I've ordered a book called Contented Dementia someone told me about. Maybe it will help. It's the Going Home pleas that are worst. What on earth can you say that will distract? He perseveres for hours.
  8. Pinkys

    Pinkys Registered User

    Nov 13, 2014
    South of England
    in 'Contented Dementia', they have an interesting suggestion. If a person perseveres with a question, you try different answers to see which answers seem to calm the person a little. note them down.

    when can I go home...not today
    when can I go home...when the car is fixed
    when can I go home...when the decorators have finished
    when can I go home...next week
    when can I go home...when you are feeling better

    whichever answer helps, try repeating it, again and again. The idea is that eventually (!) the person will no longer need to ask that question. I think there is a lot of good sense in that, but it depends on the person having a poor short term memory.
  9. MollyD

    MollyD Registered User

    Mar 27, 2016
    Hi Rageddy Anne

    My mum calls. More at night, but also during the day if you leave the room. During the day she's easier in herself with someone's presence. At night her calling can be rooted in a number of reasons. On waking she immediately hollers. It's her first impulse. It'd put the heart sideways in you. She'll then call, call, call, call a name. Mine, my dad's (who died 3 years ago) or my brothers'. She also calls "hello" repeatedly sometimes without drawing breath so it's just a walk of sound. We've had loads of medication reviews and the combination she's on now has helped. Some nights are still bad and some nights she refuses to take her late night meds. The more wakeful she is the more mum calls out of anxiety but she calls regardless, also in her sleep.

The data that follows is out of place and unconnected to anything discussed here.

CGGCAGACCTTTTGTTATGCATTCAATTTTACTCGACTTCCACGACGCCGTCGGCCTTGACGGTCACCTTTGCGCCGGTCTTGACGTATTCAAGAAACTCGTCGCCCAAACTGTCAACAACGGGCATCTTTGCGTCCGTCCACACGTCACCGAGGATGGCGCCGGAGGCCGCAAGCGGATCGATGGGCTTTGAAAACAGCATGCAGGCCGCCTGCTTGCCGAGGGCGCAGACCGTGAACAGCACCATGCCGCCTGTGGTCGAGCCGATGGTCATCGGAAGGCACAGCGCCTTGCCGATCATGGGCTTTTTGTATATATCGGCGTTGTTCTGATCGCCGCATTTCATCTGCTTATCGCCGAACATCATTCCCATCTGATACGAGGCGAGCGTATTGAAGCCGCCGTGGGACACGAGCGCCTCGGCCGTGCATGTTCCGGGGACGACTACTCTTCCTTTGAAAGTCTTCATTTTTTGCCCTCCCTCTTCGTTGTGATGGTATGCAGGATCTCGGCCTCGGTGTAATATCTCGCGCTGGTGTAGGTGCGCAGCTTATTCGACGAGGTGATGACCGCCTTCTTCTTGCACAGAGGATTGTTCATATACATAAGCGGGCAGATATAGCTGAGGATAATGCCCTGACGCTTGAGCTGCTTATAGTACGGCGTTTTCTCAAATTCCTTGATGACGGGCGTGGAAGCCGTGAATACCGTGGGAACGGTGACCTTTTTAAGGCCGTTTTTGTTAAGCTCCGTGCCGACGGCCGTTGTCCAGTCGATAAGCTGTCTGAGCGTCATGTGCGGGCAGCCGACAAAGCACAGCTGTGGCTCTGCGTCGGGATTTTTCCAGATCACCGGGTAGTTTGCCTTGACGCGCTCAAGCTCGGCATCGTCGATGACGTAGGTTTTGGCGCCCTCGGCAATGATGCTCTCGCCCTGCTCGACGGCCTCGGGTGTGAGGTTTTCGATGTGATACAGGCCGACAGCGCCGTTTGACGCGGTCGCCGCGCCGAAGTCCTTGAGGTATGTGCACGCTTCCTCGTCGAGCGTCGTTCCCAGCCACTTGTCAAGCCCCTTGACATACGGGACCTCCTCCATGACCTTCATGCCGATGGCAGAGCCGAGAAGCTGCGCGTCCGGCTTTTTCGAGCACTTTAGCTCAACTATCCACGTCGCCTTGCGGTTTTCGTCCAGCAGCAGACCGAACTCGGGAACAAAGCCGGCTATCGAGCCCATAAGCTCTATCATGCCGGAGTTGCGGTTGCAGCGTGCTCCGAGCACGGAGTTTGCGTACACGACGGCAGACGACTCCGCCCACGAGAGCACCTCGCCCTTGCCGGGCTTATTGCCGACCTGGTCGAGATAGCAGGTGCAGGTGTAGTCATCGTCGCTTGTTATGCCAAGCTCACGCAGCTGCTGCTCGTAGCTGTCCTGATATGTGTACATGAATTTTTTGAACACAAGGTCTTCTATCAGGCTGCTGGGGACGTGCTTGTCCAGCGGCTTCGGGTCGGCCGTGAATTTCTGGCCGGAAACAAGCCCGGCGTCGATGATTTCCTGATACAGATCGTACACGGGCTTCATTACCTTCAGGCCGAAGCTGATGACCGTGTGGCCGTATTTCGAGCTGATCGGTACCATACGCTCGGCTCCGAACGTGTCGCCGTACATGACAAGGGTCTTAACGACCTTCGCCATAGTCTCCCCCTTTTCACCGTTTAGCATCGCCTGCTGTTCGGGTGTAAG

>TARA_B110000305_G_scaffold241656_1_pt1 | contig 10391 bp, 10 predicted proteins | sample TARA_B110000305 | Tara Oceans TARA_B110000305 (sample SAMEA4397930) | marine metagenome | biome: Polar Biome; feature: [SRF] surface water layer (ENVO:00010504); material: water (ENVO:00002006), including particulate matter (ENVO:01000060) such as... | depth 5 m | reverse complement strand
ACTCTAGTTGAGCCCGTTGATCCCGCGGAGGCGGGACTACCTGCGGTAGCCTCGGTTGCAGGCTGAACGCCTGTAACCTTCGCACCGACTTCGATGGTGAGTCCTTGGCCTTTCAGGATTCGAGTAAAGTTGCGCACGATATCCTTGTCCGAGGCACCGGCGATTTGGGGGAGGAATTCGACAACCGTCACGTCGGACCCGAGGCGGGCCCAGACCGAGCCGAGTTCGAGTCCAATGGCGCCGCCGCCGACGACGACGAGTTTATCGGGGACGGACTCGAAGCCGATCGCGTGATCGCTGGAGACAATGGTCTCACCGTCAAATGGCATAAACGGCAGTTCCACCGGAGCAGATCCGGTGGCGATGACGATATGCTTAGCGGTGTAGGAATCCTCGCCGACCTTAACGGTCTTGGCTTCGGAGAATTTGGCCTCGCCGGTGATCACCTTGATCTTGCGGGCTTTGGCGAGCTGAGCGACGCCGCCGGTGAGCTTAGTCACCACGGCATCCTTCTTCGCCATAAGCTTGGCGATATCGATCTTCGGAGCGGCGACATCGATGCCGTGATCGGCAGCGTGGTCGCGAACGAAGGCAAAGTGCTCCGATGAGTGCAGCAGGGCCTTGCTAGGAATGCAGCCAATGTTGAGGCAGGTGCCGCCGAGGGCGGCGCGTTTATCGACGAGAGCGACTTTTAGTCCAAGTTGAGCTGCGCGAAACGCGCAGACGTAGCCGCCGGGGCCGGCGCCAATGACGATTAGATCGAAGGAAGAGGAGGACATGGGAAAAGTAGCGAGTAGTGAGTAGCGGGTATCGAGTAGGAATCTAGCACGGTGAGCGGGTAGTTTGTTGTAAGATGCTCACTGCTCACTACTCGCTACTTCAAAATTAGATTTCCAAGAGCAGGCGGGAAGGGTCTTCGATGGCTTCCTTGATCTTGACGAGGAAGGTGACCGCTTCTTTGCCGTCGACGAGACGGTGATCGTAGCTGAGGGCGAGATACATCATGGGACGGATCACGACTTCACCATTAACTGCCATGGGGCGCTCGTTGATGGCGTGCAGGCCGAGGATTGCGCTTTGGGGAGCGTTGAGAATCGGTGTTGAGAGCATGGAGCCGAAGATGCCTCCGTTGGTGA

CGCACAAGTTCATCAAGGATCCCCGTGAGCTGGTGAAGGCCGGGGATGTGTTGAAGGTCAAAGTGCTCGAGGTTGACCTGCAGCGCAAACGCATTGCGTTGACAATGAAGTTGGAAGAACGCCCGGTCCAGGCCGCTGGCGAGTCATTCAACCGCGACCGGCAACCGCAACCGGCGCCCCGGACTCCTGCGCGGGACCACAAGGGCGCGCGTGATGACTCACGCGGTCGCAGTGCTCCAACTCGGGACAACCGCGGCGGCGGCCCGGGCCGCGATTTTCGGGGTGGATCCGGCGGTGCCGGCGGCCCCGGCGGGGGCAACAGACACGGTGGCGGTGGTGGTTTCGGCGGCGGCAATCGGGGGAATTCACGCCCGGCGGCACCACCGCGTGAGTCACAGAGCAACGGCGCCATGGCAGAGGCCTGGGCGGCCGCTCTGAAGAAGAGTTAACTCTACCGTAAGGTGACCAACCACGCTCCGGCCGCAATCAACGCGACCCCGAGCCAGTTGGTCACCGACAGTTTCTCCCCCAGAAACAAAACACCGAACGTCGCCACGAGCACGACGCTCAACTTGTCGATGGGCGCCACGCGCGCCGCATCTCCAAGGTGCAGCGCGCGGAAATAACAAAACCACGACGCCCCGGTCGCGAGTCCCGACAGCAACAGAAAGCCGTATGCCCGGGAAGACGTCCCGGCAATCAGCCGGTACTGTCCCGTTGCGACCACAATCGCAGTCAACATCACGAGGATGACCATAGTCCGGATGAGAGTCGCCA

The urgency in her tone reveals her levels of anxiety so some calling can be left unattended to peter out. It's taken time to gauge which is which. And, of course, that changes just when I, foolishly, feel I have it cracked :eek: